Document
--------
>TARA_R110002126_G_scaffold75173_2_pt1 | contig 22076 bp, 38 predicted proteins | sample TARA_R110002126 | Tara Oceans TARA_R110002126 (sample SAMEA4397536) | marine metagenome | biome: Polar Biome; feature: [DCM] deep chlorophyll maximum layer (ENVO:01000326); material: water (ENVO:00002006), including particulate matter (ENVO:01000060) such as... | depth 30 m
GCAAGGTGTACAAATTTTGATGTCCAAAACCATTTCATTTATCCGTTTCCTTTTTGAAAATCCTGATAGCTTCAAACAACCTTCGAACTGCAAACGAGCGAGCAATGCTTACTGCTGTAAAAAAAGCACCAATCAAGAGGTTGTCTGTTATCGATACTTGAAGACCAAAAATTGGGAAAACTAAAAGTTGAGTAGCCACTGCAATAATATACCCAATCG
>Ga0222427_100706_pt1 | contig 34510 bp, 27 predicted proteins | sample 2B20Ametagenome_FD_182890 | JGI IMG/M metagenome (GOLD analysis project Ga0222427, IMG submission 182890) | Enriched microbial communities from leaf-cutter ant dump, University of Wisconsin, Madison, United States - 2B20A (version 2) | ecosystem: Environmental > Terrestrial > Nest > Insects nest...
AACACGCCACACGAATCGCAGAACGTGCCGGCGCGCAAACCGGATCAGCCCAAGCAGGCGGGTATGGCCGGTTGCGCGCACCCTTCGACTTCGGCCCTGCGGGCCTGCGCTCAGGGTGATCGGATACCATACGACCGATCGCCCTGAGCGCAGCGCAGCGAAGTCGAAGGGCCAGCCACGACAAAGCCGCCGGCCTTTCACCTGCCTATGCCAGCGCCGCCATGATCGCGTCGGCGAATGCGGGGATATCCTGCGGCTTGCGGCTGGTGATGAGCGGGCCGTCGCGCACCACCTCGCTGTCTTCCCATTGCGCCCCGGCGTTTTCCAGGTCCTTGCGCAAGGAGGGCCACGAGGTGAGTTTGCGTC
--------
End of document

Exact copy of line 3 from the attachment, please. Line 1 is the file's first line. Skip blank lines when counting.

>Ga0222427_100706_pt1 | contig 34510 bp, 27 predicted proteins | sample 2B20Ametagenome_FD_182890 | JGI IMG/M metagenome (GOLD analysis project Ga0222427, IMG submission 182890) | Enriched microbial communities from leaf-cutter ant dump, University of Wisconsin, Madison, United States - 2B20A (version 2) | ecosystem: Environmental > Terrestrial > Nest > Insects nest...